Tchad Blake

THE ARCTIC MONKEYS – THE BLACK KEYS – TOM WAITS - Sheryl Crow - Suzanne Vega - Elvis Costello - Peter Gabriel -THE DANDY WARHOLS

 

“Tchad is a creative monster. He is the guy who does things differently, all the time. The idea that he should be enslaved to one working method is completely missing the point. He turns the knobs until it sounds good to him, and he’s fucking good at it!”

So speaks David Boucher, the man who in 2001 displayed admirable courage by daring to step into Tchad Blake’s shoes, when he took over as producer Mitchell Froom’s regular engineer and mixer. Blake and Froom worked together from 1986 to 2001, and their fifteen-year collaboration is distinguished by their work on seminal albums by the likes of Suzanne Vega, Los Lobos, Richard Thompson, Crowded House, Paul McCartney, The Pretenders, Elvis Costello, Sheryl Crow, Stina Nordenstam, Latin Playboys, Ron Sexsmith and American Music Club.

During this time, Froom and Blake received wide-spread acclaim for their sonic and production innovations, which were to a significant degree informed by Blake’s penchant for using all manner of obscure and leftfield analogue equipment and techniques, from guitar pedals to binaural heads, as well as everyday objects like wooden pipes, metal cans, and cardboard boxes. The result was a unique sound, with a lo-fi aesthetic, often distinguished by the elaborate use of distortion and the absence of artificial reverb. 

Initially a guitarist, Blake began his studio career in 1979, at the age of 25, when he started work at Wally Heider’s studio in Los Angeles. He worked his way up to become a fully-fledged engineer, and was later active at The Sound Factory studios, where he met Froom in 1986. Their wildly successful collaboration ended with Blake’s move to the UK in 2001. In the following years Blake worked for a number of years at Peter Gabriel’s Real World Studios, and didn’t only engineer and mix, but also expanded into producing, clocking up credits like Gabriel, Travis, Phish, Tracy Chapman, and Bonnie Raitt.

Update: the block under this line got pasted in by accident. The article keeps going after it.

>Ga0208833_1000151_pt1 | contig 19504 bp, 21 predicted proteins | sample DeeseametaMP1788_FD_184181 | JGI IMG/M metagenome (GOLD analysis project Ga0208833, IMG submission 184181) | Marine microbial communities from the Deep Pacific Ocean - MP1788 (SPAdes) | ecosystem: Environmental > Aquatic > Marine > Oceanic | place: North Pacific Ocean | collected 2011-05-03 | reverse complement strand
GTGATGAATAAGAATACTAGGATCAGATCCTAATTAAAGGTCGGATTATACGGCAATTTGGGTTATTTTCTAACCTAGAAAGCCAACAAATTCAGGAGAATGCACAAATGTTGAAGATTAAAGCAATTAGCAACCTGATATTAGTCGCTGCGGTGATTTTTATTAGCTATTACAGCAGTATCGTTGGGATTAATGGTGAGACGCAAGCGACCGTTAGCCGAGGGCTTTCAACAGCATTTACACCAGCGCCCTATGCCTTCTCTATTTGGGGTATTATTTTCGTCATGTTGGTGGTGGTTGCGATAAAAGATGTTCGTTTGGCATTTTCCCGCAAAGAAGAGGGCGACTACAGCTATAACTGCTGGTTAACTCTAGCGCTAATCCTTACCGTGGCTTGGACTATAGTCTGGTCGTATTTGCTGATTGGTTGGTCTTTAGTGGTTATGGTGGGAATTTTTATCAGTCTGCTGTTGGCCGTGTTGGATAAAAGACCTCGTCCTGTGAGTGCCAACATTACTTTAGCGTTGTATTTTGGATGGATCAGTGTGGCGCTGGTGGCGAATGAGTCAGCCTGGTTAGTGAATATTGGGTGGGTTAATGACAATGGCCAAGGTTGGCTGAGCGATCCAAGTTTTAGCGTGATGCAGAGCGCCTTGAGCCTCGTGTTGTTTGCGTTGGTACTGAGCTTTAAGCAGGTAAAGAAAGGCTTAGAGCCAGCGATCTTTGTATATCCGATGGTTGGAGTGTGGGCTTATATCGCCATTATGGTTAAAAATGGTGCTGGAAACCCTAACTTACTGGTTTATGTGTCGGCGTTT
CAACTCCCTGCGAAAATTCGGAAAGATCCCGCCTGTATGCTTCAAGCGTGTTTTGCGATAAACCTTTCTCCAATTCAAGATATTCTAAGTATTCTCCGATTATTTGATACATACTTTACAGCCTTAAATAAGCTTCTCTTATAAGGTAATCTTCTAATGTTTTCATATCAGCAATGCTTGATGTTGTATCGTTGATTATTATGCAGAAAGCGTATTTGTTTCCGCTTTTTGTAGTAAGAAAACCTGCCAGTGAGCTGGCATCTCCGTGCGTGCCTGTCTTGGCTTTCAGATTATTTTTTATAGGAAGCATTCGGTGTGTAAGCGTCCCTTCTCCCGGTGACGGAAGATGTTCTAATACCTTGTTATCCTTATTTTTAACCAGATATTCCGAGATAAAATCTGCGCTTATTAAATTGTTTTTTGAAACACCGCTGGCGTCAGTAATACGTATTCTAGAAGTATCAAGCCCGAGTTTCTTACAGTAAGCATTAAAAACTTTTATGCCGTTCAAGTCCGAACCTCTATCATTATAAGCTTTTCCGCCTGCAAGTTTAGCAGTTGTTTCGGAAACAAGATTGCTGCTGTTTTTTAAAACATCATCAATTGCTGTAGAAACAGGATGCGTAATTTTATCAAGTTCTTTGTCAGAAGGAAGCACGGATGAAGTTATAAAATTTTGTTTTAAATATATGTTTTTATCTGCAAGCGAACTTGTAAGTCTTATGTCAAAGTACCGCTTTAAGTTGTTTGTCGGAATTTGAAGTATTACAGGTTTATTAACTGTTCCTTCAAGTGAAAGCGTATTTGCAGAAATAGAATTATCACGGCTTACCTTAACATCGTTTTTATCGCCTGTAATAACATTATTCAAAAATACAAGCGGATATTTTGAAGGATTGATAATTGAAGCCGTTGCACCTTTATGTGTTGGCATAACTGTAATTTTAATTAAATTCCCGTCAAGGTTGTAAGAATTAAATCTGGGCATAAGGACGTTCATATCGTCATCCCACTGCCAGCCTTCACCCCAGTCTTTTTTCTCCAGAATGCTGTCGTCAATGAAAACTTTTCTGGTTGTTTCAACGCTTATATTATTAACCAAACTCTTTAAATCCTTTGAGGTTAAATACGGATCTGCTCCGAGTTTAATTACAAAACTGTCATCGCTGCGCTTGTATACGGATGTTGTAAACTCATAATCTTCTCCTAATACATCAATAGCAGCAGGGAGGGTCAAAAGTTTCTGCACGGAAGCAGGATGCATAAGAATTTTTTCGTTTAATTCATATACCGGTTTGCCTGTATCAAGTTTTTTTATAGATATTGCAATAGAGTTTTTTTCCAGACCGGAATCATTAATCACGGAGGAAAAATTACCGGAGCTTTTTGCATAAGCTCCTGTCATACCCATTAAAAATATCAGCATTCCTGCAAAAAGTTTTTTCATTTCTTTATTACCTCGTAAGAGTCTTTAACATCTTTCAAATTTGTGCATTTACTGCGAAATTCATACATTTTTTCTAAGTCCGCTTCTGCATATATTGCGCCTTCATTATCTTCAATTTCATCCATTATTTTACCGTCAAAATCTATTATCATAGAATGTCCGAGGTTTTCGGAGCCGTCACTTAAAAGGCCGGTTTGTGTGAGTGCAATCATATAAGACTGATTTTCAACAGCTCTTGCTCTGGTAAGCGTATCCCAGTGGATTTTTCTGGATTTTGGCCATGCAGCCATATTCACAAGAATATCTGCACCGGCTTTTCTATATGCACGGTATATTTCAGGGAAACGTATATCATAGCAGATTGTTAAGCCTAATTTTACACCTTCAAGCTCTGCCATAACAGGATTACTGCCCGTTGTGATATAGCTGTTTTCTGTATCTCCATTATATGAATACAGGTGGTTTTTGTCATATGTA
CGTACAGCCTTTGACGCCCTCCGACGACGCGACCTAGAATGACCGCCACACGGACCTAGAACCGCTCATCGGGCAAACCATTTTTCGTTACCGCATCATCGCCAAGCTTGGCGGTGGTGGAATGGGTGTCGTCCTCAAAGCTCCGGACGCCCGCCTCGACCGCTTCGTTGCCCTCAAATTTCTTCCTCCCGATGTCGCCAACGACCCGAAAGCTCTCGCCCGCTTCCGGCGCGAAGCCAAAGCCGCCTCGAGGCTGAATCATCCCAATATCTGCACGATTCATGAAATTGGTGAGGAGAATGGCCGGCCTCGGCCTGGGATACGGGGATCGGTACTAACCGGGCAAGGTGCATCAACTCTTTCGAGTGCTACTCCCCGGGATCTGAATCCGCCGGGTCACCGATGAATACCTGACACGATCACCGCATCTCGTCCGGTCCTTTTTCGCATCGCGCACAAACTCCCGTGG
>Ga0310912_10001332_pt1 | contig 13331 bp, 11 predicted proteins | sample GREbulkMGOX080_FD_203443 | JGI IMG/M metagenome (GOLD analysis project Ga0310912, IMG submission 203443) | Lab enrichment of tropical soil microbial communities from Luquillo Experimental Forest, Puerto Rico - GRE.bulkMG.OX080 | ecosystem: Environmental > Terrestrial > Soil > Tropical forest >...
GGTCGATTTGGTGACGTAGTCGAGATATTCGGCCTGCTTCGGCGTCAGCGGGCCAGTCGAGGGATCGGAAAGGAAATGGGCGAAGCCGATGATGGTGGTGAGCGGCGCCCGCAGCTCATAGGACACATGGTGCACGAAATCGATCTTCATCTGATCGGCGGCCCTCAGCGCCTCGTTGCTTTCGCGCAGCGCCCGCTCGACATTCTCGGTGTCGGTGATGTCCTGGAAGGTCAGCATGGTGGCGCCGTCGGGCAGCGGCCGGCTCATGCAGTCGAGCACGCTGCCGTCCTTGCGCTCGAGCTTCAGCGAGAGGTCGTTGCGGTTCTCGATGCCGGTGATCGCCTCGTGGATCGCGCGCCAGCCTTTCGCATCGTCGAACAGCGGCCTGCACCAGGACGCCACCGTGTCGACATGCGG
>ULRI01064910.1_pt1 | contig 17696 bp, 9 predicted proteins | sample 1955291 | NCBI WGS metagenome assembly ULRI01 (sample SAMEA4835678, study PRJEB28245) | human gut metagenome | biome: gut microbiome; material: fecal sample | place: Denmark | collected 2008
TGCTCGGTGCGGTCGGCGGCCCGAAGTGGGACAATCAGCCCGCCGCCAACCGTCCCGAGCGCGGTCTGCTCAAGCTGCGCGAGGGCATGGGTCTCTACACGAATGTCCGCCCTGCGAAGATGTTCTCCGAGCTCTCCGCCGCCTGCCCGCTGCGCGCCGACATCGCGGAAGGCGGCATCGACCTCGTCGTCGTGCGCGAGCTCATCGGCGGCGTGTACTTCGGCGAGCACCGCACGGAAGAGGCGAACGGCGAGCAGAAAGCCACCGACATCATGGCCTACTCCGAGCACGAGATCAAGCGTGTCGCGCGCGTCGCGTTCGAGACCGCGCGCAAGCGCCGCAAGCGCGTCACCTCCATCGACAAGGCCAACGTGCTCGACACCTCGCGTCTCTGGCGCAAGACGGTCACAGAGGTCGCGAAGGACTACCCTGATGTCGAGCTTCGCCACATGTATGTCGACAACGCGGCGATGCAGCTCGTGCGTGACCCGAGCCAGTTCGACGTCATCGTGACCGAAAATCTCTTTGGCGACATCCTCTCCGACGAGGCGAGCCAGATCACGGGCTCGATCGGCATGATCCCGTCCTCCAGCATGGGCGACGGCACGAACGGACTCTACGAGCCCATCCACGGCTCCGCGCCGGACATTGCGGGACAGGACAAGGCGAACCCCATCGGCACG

Blake moved to Wales in 2008, where he now predominantly mixes in his home studio, called Full Mongrel. Remarkably, for someone who made his name pushing the sonic limits of the analogue domain, Blake has since 2005 worked almost entirely in the box. 

He has a Protools HD rig with an Icon D Control, plus a choice selection of loads of guitar pedals and a few pieces of outboard. Some of the artists who have benefitted in recent years from Blake “turning knobs,” and “not being enslaved to one working method,” are The Arctic Monkeys, The Black Keys, and The Dandy Warhols. Blake has to date won five Grammy Awards.

Blake comments, “One reason why I went into the box was that it allows me to have an affordable mix room at home. It’s amazing. I’m 99.8% in the box now, as opposed to mixing off tape through a vintage API console at The Sound Factory or the very large SSL at Real World Studios in the past. The 0.2% represents instruments I add or pedal-style effects I use. Not that plug-ins aren’t good enough: I just like to change things up a little and alter the body language.”

Tchad Blake has already conducted four very successful Mix With The Masters seminars at La Fabrique. Calling the seminars “the highlights of my year” he intends to do more. He elaborates, “La Fabrique is unique and wonderful, and the people running the studio, as well as the people that organize the seminars, have all worked really hard at getting everything sorted. They’re good at listening and getting things done and also at allowing things to happen and being open to spontaneity and a bit of mongrel. The way they have developed the seminar is great, and they look like they’re having fun in the process!”

“In terms of teaching, for me the most important aspect of the Mix With The Masters seminars is to try to get the message across that it’s not about the gear. It’s about your attitude and finding a personal method at any given time. And then it’s a matter of staying true to that. Also, limitation is what fuels creativity in my world. Use what you have, and don’t look back. For me the highlight of the seminars is working with the participants, and also finding out how much I can learn from them. It’s a two-way highway. Another highlight has been meeting some of the other engineers that do the MWTM seminars. That’s been awesome. And I have to admit that the local rosé wine is a bit of a hit with me!”

Text by Paul Tingen.

 

 

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Q&A with Mitchell Froom & Tchad Blake

Q&A with Tchad Blake

Teaser – 2012 Session

2011 Session

Teaser #1 – 2011 Session

Teaser #2 – 2011 Session